There is a case in which the TEM image is distorted by the distortion aberration of the projective lens. The geometric distortion of the TEM image can be measured through the geometric distortion measuring method described in the first embodiment. A difference between the TEM and the STEM resides in a geometric distortion correcting method. Since the TEM photographs an image with a camera, it is impossible to correct the geometric distortion in the same method as that of the STEM. One of the geometric distortion correcting methods in the TEM is a method of correcting the geometric distortion with a geometric distortion correction lens. The correction using the correction lens enables the correction in real time. As still another correcting method, there is a correcting method using image processing. The image that has been photographed with the electron detective camera 26 is geometrically converted by means of the computer 29. In the correction using the image processing, even a complicated distortion can be easily corrected. It is preferable that which correcting method should be selected is determined on the basis of the geometric distortion measurement results of the projective lens 21 or the level of skill of an operator. Other processes are substantially identical with those of the geometric distortion correction in the first embodiment.

Third Embodiment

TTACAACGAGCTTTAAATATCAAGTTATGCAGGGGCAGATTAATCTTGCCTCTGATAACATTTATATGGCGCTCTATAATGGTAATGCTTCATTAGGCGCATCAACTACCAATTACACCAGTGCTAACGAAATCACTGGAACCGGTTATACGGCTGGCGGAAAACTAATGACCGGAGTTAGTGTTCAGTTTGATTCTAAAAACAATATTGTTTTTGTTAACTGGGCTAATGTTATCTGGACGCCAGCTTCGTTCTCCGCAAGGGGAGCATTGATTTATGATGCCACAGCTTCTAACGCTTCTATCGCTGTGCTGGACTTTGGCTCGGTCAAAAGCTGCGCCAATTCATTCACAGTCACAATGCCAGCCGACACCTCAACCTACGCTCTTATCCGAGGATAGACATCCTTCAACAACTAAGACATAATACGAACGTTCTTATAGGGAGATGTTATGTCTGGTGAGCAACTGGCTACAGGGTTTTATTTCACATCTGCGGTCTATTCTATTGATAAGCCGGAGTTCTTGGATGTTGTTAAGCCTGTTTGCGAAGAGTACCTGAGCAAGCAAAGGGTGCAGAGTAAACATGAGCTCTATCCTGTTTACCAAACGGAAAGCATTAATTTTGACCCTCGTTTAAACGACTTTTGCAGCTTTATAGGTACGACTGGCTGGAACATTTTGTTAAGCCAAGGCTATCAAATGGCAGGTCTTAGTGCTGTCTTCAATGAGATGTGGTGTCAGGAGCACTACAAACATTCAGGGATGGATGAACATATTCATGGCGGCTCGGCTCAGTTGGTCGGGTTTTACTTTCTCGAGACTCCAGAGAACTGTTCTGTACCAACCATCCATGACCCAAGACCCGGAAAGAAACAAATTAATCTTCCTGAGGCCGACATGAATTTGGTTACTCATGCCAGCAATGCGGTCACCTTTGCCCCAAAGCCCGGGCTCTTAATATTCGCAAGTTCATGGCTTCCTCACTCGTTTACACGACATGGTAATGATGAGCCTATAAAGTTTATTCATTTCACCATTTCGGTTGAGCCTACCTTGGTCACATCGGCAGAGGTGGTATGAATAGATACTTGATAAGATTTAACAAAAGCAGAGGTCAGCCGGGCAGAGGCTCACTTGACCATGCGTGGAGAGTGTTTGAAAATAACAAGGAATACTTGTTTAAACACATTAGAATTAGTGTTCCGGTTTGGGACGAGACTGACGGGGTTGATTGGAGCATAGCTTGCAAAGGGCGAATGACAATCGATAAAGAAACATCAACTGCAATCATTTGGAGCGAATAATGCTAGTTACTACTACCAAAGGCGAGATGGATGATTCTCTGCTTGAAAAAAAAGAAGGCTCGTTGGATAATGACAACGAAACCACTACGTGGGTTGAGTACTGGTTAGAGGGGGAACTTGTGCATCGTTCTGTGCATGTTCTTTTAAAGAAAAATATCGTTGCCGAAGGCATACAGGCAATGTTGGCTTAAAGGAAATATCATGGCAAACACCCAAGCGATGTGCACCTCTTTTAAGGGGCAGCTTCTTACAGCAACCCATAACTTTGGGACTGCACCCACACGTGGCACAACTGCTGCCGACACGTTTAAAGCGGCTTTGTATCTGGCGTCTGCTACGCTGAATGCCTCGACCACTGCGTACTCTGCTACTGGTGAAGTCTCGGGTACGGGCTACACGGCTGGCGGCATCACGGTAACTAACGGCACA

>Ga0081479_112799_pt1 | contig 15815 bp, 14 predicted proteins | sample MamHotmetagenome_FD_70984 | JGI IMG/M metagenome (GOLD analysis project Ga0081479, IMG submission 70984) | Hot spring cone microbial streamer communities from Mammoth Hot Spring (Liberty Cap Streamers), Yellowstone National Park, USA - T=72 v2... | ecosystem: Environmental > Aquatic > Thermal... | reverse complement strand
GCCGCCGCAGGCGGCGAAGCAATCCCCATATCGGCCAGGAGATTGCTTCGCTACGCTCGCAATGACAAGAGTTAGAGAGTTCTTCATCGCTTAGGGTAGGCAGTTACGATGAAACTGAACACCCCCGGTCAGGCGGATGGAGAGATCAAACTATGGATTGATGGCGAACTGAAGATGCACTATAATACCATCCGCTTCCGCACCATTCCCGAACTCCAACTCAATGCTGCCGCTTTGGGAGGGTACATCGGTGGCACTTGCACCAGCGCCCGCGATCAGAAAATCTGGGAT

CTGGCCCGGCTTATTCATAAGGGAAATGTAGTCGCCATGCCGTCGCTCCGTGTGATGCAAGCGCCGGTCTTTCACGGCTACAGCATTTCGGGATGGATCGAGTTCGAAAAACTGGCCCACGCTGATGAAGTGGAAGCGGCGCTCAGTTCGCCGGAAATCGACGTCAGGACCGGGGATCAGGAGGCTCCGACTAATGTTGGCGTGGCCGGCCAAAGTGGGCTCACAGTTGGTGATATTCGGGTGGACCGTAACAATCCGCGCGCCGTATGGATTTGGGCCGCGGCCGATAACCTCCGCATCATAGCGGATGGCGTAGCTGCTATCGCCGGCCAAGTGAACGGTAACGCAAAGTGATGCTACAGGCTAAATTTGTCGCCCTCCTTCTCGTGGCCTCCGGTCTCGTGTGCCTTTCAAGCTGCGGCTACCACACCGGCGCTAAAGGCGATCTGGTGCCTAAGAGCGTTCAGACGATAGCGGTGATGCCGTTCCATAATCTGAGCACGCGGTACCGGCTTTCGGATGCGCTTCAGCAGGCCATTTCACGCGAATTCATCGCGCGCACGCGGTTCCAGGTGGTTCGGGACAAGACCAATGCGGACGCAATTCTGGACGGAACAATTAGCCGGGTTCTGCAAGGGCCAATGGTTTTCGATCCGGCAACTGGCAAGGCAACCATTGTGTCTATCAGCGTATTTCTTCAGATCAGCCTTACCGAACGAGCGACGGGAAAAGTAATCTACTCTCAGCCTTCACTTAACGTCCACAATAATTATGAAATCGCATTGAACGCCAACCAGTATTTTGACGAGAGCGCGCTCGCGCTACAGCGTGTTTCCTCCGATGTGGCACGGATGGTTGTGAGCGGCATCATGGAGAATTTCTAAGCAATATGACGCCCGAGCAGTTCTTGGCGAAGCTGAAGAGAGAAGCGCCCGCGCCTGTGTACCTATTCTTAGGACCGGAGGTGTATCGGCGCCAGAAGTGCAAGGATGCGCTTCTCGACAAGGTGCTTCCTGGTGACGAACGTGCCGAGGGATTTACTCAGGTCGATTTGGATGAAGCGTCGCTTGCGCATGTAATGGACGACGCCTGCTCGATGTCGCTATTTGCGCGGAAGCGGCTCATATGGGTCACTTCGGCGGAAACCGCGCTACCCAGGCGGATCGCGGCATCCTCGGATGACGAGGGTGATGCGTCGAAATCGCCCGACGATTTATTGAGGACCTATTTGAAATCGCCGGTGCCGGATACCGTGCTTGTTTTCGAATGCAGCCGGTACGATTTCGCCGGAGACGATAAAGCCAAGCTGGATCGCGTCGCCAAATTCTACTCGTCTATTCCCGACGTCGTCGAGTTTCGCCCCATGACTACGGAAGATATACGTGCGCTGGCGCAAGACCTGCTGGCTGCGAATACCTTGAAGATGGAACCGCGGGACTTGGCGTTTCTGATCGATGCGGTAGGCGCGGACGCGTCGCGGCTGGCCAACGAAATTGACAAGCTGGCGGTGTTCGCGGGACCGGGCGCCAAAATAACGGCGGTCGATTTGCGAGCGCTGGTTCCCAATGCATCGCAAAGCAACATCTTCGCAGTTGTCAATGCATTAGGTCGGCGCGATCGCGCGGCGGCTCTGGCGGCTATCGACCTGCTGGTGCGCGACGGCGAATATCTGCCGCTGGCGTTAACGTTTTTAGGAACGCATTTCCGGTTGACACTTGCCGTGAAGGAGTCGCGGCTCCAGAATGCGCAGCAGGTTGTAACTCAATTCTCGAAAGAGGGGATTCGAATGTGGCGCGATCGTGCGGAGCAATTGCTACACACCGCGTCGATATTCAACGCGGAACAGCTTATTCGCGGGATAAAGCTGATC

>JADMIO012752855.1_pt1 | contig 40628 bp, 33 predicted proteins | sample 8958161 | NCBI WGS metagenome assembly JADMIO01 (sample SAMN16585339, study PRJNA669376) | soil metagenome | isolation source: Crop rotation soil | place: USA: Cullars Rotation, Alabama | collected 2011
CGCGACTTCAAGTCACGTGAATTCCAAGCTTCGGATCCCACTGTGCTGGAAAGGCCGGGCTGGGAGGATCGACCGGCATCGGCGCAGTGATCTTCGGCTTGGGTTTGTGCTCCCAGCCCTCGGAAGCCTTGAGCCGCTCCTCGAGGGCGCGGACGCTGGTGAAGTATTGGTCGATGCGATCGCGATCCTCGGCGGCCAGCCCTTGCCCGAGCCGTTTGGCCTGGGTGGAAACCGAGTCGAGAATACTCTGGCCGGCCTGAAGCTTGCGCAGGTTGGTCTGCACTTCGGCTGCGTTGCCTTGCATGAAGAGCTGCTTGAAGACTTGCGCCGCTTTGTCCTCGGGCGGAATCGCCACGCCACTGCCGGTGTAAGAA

This embodiment shows a geometric distortion correcting technique in the wafer correspondence SEM. The basis structural diagram of the wave correspondence SEM used in this embodiment is shown in FIG. 14. The SEM includes an electron gun 11 that generates a primary electron beam 31, an electron gun control unit 11′ that controls an acceleration voltage and an extraction voltage of the primary electron beam 31, a condenser lens 12 that adjusts the convergence conditions of the primary electron beam 31, a condenser lens control unit 12′ that controls a current value of the condenser lens 12, an alignment deflector 14 that adjusts an incident angle of the primary electron beam 31 that is input to a specimen 30, an alignment deflector control unit 14′ that controls a current value of the alignment deflector 14, a stigmator 15 that adjusts the beam configuration of the primary electron beam 31 which is input to the specimen 30, and a stigmators control unit 15′ that controls a current value of the stigmator 15. The SEM also includes an image shift deflector 16 that adjusts the irradiated area of the primary electron beam 31 which is input to the specimen 30, an image shift deflector control unit 16′ that controls a current of the image shift deflector 16, a scanning deflector 17 which raster-scans the specimen 30 with the primary electron beam 31 which is input to the specimen 30, and a scanning deflector control unit 17′ that controls a current of the scanning deflector. The SEM further includes an objective lens 18 that adjusts a focal position of the primary electron beam 31 on the specimen 30, an objective lens control unit 18′ that controls a current value of the objective lens 18, a specimen stage 19 that sets the position of the specimen 30 within a specimen chamber, a specimen stage control unit 19′ that controls a position of the specimen stage 19, an E×B deflector 27 that deflects the electrons 51 that are output from the surface of the specimen in a given direction, an E×B deflector control unit 27′ that controls the current value of the E×B deflector 27, a converter electrode 28 that collides with the deflected electron beams, an electron detector 54 that detects the electron beam that is output from the converter electrode 28, an electron detector control unit 54′ that controls the gain and offset of the electron detector 20, a height sensor 34 with a laser beam 33, a height sensor control unit 34 that controls the height sensor 34, and a computer 29 that is equipped with SEM control software and image processing software. The respective control units are controlled on command by the computer 29.